The Wood Duck is a perching duck that is quite common in North America.
The adult male has distinctive multicoloured iridescent plumage and red eyes,with a distinctive white flare down the neck. The female, less colourful, has a white eye-ring and a whitish throat. Both adults have crested heads.
The Wood Duck is slightly smaller than the Mallard.
Their breeding habitat is wooded swamps, shallow lakes, marshes or ponds, and creeks in eastern North America, the west coast of the United States and western Mexico. They usually nest in cavities in trees close to water, although they will take advantage of nesting boxes in wetland locations if available.
One unusual feature about Wood Ducks is that unlike most other ducks, the Wood Duck has sharp claws for perching in trees.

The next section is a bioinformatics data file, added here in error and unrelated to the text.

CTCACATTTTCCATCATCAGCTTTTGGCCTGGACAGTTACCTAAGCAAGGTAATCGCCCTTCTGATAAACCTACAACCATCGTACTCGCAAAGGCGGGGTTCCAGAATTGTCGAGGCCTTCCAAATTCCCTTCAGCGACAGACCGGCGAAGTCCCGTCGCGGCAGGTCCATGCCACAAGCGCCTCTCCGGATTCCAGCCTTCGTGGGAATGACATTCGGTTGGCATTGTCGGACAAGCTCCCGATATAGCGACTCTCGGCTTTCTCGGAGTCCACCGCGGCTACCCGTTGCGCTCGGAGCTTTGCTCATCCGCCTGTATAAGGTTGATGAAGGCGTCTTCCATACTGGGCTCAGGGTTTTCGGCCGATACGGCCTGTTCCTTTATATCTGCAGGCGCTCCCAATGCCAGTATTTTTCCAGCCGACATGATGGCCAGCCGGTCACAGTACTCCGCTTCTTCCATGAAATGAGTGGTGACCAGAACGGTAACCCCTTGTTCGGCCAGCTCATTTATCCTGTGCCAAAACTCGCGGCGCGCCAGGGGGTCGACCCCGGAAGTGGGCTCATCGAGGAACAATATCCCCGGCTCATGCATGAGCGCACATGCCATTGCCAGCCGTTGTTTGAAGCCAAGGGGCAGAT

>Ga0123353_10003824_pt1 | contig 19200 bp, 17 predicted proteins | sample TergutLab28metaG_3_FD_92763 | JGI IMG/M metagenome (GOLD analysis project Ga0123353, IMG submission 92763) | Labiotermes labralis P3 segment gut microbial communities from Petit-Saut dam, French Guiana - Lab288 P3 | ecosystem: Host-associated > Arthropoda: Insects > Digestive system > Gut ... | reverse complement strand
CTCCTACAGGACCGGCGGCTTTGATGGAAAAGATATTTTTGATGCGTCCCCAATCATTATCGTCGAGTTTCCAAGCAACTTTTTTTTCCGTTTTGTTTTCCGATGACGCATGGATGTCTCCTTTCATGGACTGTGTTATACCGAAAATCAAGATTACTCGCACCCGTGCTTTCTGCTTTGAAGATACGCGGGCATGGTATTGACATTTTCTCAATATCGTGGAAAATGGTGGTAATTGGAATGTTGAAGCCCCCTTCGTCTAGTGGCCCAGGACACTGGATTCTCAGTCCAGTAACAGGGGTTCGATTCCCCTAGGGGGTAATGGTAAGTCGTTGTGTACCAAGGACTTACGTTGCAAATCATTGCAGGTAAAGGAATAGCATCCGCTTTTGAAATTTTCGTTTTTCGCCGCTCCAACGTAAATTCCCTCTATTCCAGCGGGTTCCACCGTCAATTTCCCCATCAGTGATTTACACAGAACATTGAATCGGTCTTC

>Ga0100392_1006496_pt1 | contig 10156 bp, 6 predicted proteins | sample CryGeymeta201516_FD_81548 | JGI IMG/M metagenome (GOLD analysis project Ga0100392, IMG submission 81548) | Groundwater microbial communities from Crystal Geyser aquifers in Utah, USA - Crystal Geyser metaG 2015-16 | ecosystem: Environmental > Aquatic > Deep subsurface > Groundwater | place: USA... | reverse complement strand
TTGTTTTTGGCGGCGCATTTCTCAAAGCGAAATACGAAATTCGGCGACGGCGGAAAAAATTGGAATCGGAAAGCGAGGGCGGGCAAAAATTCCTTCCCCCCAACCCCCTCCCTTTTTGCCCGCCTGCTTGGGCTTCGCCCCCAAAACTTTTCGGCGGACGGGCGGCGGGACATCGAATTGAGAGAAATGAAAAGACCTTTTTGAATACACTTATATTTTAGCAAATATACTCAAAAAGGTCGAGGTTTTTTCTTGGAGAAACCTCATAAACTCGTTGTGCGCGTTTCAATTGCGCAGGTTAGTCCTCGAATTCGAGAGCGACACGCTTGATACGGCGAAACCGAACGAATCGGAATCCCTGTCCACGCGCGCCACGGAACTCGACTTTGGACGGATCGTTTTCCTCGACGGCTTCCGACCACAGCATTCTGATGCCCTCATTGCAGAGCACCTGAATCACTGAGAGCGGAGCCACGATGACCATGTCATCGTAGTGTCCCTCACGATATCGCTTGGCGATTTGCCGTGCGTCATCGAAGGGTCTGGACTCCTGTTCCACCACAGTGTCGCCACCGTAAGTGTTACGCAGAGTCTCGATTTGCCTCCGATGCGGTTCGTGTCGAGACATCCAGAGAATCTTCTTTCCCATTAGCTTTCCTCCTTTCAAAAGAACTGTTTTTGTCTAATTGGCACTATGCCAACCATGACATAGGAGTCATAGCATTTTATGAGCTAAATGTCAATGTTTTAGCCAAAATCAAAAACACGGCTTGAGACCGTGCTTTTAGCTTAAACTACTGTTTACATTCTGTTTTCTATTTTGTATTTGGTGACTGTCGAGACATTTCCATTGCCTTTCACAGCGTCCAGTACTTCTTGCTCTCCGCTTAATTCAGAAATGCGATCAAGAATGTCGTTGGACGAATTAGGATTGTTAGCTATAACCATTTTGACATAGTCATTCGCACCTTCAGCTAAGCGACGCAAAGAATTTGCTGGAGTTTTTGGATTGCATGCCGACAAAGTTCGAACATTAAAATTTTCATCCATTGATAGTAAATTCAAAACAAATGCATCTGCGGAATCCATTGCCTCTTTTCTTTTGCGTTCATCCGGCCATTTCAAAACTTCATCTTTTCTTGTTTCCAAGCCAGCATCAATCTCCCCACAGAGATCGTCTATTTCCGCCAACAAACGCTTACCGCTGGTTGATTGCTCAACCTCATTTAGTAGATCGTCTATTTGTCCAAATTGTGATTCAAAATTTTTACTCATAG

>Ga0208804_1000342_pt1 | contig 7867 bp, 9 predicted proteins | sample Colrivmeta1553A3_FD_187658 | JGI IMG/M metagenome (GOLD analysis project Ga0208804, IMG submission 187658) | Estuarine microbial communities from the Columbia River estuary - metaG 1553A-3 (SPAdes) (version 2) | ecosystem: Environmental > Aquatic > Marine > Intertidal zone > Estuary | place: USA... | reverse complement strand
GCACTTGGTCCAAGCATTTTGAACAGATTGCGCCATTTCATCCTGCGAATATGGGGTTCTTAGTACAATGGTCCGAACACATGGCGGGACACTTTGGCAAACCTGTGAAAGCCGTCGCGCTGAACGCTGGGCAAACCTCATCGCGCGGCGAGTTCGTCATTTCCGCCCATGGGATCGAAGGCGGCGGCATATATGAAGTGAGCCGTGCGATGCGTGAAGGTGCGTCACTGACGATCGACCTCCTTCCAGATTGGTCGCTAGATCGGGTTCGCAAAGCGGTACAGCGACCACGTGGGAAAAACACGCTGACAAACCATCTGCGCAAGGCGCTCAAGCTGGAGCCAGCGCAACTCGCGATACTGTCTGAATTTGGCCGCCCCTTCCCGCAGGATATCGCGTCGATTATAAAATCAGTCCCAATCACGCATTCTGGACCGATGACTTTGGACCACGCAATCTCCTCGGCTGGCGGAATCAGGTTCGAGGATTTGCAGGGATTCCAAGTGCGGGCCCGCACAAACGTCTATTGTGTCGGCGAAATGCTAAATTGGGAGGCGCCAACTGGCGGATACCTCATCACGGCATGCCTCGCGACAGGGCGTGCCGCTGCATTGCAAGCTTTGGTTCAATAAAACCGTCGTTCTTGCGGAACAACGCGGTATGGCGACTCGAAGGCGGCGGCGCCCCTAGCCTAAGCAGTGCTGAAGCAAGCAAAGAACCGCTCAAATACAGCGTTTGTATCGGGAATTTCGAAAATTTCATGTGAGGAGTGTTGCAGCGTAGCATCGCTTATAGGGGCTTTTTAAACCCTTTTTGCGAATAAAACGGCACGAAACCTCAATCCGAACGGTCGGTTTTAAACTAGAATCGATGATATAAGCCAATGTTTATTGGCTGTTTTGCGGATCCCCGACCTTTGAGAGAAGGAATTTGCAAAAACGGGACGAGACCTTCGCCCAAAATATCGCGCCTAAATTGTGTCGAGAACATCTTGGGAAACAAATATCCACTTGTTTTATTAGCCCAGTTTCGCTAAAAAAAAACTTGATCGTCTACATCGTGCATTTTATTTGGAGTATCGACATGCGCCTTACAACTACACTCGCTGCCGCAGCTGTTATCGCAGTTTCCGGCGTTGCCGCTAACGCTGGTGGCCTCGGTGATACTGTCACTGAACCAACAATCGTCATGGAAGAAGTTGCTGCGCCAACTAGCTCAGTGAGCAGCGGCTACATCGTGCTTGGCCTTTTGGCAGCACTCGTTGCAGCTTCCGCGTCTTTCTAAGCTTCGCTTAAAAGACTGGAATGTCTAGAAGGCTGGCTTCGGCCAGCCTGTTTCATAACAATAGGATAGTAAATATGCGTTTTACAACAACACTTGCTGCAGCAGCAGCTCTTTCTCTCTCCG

These birds feed by dabbling or walking on land. They mainly eat berries, acorns, and seeds, but also insects, making them omnivores.
The case of the Wood Duck is a triumph of conservation. The population of the Wood Duck was in serious decline in the late 19th century as a result of severe habitat loss and market hunting both for meat and plumage for the ladies' hat market in Europe. By the beginning of the 20th century Wood Ducks had virtually disappeared from much of their former range. In response to the Migratory Bird Treaty established in 1916 and enactment of the Federal Migratory Bird Treaty Act of 1918, wood duck populations began to recover slowly.
By ending unregulated hunting and taking measures to protect remaining habitat, wood duck populations began to rebound in the 1920s. The development of the artificial nesting box in the 1930s gave an additional boost to Wood Duck conservation..